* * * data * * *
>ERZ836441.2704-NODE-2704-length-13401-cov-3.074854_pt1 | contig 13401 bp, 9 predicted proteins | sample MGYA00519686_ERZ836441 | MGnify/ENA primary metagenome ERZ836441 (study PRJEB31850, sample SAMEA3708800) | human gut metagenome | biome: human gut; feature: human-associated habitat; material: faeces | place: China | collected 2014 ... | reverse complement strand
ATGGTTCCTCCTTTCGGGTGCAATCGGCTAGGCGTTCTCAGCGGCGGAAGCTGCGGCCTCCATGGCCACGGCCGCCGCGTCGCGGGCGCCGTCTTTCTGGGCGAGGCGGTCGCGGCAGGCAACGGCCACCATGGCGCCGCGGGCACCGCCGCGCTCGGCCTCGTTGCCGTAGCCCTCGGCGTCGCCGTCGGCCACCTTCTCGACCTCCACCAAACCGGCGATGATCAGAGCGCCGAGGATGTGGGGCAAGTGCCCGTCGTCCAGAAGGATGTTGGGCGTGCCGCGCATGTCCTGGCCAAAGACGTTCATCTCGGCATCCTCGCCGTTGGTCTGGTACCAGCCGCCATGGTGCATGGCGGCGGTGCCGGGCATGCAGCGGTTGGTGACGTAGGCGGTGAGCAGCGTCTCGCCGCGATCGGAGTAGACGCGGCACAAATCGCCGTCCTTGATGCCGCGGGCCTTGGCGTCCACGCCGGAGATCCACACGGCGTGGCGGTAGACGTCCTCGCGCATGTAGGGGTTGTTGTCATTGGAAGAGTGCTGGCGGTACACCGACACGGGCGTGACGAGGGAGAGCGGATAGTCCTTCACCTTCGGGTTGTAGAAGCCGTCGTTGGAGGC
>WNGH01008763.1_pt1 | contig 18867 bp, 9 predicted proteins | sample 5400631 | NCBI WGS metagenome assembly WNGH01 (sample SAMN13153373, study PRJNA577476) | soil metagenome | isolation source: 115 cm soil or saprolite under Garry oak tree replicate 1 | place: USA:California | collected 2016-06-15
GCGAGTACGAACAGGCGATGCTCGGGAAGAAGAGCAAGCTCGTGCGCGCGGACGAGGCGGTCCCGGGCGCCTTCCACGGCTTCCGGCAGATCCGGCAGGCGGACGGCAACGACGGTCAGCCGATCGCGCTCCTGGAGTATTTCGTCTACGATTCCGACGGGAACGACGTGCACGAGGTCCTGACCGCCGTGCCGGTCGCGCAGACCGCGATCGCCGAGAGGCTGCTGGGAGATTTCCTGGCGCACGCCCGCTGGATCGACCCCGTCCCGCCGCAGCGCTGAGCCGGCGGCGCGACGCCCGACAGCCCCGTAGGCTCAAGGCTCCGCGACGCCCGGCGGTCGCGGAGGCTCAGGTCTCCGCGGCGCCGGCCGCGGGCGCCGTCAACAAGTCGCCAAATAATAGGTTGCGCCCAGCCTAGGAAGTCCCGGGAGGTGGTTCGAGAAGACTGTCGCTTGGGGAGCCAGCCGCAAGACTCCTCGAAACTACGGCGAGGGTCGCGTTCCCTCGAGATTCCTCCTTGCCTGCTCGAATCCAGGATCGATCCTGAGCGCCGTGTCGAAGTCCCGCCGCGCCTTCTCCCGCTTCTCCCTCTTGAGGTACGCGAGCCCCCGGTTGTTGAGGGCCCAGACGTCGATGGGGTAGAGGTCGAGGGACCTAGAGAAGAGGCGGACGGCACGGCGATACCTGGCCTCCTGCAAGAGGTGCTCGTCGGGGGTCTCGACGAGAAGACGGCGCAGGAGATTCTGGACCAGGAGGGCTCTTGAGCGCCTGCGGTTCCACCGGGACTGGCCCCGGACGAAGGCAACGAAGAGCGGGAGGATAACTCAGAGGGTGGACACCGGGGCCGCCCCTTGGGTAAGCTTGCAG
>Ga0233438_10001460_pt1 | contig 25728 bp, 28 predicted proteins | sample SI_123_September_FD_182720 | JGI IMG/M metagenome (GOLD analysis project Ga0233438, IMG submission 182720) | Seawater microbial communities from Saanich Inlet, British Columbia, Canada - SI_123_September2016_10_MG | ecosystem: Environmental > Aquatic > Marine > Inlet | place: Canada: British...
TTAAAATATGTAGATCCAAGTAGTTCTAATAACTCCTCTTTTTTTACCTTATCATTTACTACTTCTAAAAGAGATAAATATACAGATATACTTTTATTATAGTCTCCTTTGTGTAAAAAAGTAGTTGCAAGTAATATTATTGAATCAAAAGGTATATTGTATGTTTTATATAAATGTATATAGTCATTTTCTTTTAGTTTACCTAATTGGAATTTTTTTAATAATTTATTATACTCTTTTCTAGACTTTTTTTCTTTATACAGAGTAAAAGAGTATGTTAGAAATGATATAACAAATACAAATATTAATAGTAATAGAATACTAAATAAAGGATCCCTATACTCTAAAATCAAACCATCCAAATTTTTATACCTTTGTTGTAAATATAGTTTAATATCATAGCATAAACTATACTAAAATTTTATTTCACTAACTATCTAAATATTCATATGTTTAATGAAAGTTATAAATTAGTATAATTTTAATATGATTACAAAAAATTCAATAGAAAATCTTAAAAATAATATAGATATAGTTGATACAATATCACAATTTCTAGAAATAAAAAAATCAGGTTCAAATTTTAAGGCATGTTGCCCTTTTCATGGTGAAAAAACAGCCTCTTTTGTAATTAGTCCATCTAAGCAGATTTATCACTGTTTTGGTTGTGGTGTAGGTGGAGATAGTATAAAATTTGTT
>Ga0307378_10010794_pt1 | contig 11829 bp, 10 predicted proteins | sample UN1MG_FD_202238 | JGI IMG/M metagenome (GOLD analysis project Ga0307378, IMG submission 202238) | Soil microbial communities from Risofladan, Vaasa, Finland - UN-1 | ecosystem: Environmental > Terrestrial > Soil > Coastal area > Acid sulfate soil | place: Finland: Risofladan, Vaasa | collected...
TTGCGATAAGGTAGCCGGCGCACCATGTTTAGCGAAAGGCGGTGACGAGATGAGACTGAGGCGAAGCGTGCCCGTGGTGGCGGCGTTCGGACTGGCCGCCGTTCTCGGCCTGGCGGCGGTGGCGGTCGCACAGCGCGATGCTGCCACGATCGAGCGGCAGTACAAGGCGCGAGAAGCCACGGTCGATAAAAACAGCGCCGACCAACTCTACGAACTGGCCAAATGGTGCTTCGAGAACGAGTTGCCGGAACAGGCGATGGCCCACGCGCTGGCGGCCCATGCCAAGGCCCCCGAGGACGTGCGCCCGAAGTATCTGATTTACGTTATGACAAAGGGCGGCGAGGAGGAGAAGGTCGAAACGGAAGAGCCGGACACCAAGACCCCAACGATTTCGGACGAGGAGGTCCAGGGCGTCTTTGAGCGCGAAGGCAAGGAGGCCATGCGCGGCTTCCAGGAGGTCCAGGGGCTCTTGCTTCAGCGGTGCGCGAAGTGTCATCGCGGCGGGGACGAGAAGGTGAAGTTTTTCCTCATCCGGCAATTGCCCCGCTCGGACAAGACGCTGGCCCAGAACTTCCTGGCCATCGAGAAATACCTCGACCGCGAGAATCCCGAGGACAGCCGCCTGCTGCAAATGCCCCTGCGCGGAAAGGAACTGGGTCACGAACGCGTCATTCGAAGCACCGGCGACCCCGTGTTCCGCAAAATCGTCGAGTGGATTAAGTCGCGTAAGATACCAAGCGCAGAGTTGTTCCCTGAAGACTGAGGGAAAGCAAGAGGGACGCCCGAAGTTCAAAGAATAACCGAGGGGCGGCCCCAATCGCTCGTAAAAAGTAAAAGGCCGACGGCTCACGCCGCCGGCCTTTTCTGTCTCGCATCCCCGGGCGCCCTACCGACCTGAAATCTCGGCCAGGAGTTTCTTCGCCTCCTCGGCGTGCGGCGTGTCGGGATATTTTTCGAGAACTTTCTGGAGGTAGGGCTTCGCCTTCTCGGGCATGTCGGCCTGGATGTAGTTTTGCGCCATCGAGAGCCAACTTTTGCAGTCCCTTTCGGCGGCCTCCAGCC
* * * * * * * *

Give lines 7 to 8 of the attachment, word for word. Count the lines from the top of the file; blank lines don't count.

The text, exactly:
>Ga0307378_10010794_pt1 | contig 11829 bp, 10 predicted proteins | sample UN1MG_FD_202238 | JGI IMG/M metagenome (GOLD analysis project Ga0307378, IMG submission 202238) | Soil microbial communities from Risofladan, Vaasa, Finland - UN-1 | ecosystem: Environmental > Terrestrial > Soil > Coastal area > Acid sulfate soil | place: Finland: Risofladan, Vaasa | collected...
TTGCGATAAGGTAGCCGGCGCACCATGTTTAGCGAAAGGCGGTGACGAGATGAGACTGAGGCGAAGCGTGCCCGTGGTGGCGGCGTTCGGACTGGCCGCCGTTCTCGGCCTGGCGGCGGTGGCGGTCGCACAGCGCGATGCTGCCACGATCGAGCGGCAGTACAAGGCGCGAGAAGCCACGGTCGATAAAAACAGCGCCGACCAACTCTACGAACTGGCCAAATGGTGCTTCGAGAACGAGTTGCCGGAACAGGCGATGGCCCACGCGCTGGCGGCCCATGCCAAGGCCCCCGAGGACGTGCGCCCGAAGTATCTGATTTACGTTATGACAAAGGGCGGCGAGGAGGAGAAGGTCGAAACGGAAGAGCCGGACACCAAGACCCCAACGATTTCGGACGAGGAGGTCCAGGGCGTCTTTGAGCGCGAAGGCAAGGAGGCCATGCGCGGCTTCCAGGAGGTCCAGGGGCTCTTGCTTCAGCGGTGCGCGAAGTGTCATCGCGGCGGGGACGAGAAGGTGAAGTTTTTCCTCATCCGGCAATTGCCCCGCTCGGACAAGACGCTGGCCCAGAACTTCCTGGCCATCGAGAAATACCTCGACCGCGAGAATCCCGAGGACAGCCGCCTGCTGCAAATGCCCCTGCGCGGAAAGGAACTGGGTCACGAACGCGTCATTCGAAGCACCGGCGACCCCGTGTTCCGCAAAATCGTCGAGTGGATTAAGTCGCGTAAGATACCAAGCGCAGAGTTGTTCCCTGAAGACTGAGGGAAAGCAAGAGGGACGCCCGAAGTTCAAAGAATAACCGAGGGGCGGCCCCAATCGCTCGTAAAAAGTAAAAGGCCGACGGCTCACGCCGCCGGCCTTTTCTGTCTCGCATCCCCGGGCGCCCTACCGACCTGAAATCTCGGCCAGGAGTTTCTTCGCCTCCTCGGCGTGCGGCGTGTCGGGATATTTTTCGAGAACTTTCTGGAGGTAGGGCTTCGCCTTCTCGGGCATGTCGGCCTGGATGTAGTTTTGCGCCATCGAGAGCCAACTTTTGCAGTCCCTTTCGGCGGCCTCCAGCC